When you get right down to it the fusion of the web and business is a bold lesson in abstract thought.
Think about your grandparents and the work they did. Their job could have been on the farm, in the factory, in a store or in the work of their hands.
If your grandparents were business owners most of their customers were met face to face. Customers may have gone to church with your grandparents or attended high school sports events and concerts. They knew each other and that made marketing much less taxing and far more trusting.
Advertising was often in the form of an print ad in a school program or a booster club for the airing of the local high school football games. The advertising wasn’t always essential to the success they had in their business, it was often used as a way to support the local reputation associated with their business.
Your grandparents knew the other business owners in town and often worked together to keep the local spirit of a town alive.
As larger retail businesses began to paint the landscape these small businesses (like your grandparents) often died when no one was really paying any attention. The vast number of empty storefronts in rural America pay tribute to the radical change in the 21st century retail market.
Why has online business created the need for abstract thinking?
Internet stores are composed of graphics and text… Not friends and family. These shopping carts are developed with software and not brick, mortar, glass and wood. These online businesses can operate 24 hours a day including holidays and the owner does not have to be present for a customer to make a purchase.
The business owner cannot see the site’s visitors or customers, they can simply track the number of visitors and some analytical data.
It is this uncommon sense of intangibility that may makes online stores seem more like some elaborate computer game and far less like traditional business.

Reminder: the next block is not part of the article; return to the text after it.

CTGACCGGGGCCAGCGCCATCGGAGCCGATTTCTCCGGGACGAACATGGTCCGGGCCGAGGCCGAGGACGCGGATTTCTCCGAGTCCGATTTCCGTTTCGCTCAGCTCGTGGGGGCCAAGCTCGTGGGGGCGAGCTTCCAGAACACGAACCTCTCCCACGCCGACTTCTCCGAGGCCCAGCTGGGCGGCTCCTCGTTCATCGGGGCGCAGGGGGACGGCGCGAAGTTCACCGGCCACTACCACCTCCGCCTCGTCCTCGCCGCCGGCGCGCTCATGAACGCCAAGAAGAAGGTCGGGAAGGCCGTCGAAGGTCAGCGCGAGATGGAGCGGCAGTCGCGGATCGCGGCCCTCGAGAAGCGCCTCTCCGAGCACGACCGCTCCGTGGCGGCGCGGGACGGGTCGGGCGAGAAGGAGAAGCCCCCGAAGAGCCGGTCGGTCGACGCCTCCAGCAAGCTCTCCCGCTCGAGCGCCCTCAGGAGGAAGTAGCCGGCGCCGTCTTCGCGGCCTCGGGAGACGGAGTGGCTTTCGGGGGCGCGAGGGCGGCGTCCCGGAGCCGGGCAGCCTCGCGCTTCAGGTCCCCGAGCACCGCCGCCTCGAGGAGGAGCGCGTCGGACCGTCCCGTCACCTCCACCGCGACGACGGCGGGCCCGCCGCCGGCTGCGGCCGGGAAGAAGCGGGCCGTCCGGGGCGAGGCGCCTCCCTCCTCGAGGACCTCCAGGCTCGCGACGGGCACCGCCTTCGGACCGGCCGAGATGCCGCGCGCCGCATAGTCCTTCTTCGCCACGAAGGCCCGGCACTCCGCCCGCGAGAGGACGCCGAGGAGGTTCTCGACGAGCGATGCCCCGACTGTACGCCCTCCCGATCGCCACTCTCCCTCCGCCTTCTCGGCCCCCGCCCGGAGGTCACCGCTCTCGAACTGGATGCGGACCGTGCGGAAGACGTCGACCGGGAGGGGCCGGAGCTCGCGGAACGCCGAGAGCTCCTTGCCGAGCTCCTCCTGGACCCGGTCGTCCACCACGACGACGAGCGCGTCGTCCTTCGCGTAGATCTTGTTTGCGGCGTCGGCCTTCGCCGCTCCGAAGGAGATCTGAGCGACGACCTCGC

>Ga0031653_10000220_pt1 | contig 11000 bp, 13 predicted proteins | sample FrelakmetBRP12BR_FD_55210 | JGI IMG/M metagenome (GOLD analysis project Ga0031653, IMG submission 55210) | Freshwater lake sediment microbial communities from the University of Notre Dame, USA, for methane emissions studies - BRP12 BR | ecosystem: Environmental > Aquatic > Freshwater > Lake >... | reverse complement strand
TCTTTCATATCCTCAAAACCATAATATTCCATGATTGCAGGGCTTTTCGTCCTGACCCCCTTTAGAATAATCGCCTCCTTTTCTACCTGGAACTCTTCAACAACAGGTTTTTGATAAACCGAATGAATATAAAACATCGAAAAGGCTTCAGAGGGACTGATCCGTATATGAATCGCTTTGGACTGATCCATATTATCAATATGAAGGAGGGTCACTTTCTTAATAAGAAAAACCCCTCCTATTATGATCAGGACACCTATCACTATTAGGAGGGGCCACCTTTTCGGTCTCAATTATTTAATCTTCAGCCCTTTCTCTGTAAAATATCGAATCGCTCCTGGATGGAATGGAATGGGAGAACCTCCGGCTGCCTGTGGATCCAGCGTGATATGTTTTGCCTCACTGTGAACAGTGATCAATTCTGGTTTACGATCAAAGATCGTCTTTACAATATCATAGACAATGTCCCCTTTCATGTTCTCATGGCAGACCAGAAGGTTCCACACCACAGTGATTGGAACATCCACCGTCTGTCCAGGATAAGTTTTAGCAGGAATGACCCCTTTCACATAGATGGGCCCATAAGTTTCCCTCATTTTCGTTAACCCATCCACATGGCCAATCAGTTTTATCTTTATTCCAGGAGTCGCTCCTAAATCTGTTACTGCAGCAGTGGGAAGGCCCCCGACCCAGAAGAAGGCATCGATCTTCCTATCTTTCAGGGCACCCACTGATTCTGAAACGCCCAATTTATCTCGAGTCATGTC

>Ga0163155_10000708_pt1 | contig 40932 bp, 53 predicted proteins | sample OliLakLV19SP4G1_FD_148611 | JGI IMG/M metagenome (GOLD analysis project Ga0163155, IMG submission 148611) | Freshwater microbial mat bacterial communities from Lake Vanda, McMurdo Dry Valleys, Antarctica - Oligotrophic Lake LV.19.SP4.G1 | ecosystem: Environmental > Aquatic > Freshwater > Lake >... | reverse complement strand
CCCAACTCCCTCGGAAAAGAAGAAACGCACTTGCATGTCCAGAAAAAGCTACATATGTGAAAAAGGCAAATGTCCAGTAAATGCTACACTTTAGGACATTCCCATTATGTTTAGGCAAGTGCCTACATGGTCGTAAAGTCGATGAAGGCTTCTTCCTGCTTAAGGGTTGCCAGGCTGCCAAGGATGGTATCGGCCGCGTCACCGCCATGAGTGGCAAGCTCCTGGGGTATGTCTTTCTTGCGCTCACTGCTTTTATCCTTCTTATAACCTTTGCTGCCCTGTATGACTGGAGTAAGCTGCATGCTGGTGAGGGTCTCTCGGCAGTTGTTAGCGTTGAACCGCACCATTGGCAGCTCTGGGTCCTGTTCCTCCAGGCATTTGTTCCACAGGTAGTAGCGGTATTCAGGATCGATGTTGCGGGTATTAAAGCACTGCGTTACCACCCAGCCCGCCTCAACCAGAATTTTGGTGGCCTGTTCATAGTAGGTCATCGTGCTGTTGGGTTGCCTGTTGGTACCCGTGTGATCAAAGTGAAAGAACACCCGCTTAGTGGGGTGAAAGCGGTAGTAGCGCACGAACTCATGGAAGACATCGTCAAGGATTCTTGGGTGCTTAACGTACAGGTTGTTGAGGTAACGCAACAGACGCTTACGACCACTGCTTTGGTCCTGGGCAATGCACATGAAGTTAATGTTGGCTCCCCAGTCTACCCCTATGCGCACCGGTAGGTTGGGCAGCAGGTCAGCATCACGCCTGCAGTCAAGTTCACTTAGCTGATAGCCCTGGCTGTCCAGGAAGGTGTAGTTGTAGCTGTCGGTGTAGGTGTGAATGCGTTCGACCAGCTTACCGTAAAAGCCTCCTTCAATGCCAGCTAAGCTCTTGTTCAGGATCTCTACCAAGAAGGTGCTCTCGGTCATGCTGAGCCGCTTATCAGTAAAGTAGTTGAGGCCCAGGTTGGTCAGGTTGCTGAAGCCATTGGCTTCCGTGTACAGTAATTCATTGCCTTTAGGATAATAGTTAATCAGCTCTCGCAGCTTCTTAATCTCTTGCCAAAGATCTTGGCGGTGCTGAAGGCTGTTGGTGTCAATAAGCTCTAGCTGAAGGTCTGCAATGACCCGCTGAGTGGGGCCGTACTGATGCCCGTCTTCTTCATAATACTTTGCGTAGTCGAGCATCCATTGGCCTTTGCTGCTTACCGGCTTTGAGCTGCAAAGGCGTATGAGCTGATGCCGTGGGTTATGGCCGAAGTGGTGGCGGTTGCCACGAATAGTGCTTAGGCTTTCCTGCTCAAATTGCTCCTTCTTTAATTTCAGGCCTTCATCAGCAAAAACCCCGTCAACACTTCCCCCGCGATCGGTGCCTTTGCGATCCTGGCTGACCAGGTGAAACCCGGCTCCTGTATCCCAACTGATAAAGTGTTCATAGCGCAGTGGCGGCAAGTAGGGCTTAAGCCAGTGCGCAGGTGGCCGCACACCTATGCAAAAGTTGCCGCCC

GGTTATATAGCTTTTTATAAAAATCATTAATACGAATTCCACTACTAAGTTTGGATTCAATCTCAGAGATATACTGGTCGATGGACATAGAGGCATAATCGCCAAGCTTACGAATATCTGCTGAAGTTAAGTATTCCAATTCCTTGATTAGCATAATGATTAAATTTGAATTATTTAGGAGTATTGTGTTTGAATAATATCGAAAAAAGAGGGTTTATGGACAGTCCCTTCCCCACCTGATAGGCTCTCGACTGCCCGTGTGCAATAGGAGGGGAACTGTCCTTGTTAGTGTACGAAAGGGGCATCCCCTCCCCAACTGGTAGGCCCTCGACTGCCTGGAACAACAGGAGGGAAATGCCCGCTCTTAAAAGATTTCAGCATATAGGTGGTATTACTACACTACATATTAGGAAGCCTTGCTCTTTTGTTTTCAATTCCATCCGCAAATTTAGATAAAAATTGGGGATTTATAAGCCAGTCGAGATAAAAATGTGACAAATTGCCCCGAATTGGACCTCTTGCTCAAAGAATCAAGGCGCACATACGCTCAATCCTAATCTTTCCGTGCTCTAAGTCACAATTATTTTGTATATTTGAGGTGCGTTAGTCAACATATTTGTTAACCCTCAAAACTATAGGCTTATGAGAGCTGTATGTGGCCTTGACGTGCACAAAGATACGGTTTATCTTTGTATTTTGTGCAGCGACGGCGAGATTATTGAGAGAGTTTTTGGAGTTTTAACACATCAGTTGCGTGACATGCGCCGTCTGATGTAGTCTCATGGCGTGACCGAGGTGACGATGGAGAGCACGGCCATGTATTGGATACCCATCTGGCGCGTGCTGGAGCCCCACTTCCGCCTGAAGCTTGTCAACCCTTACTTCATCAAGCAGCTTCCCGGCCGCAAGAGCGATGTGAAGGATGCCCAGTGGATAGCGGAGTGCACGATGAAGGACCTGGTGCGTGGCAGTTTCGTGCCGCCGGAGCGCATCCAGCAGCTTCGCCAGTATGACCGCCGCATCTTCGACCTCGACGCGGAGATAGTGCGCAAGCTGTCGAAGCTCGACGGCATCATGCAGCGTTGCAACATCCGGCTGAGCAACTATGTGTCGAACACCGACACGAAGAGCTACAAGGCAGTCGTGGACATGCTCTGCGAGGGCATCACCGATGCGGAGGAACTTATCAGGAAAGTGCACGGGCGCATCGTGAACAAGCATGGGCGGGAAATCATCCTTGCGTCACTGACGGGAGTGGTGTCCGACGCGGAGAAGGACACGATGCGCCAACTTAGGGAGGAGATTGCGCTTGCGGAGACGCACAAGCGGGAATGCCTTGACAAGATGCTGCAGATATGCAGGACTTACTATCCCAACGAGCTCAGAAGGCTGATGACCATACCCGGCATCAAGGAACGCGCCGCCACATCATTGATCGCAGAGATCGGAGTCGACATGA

In order for some businesses to move in to the Internet marketplace there was a need to hire younger more computer savvy employees who were schooled with an insatiable appetite to learn and utilize the skills associated with online marketing and business.
Early on many business owners did not believe the web was even worth their while and ecommerce was never going to be successful. Many of those business owners sat back as time passed, the Internet grew and online sales improved, equaled and then surpassed what the business had previously been able to do with a local brick and mortar shop.
Many brave businessmen were early pioneers in ecommerce, and while they may not have understood everything there was to know about ecommerce, the results were crystal clear – ecommerce was a force much more powerful than they would have ever thought and was the road to continued success and the future of business. Many business owners who could not break out of their brick and mortar box have since had to sell that brick and mortar business.
As time passes more and more online business owners have accepted their new role as Internet marketer, dream maker and web design professional. They have grown accustom to this brave new world where faces are not associated with the sale, where customers probably aren’t your neighbor down the street and where the online store doors are always open.
Online business defies the notion of a simple local marketplace by tapping into something more global and more deliverable. Many small shops around the world have become staging areas for a worldwide customer base. Niche products once lost in a sea of big retail shops can now be the primary thrust of a successful online company instead of just one of many diversified products one might have found in an old general store.
Online business has challenged our way of thinking and changed the way the world does business.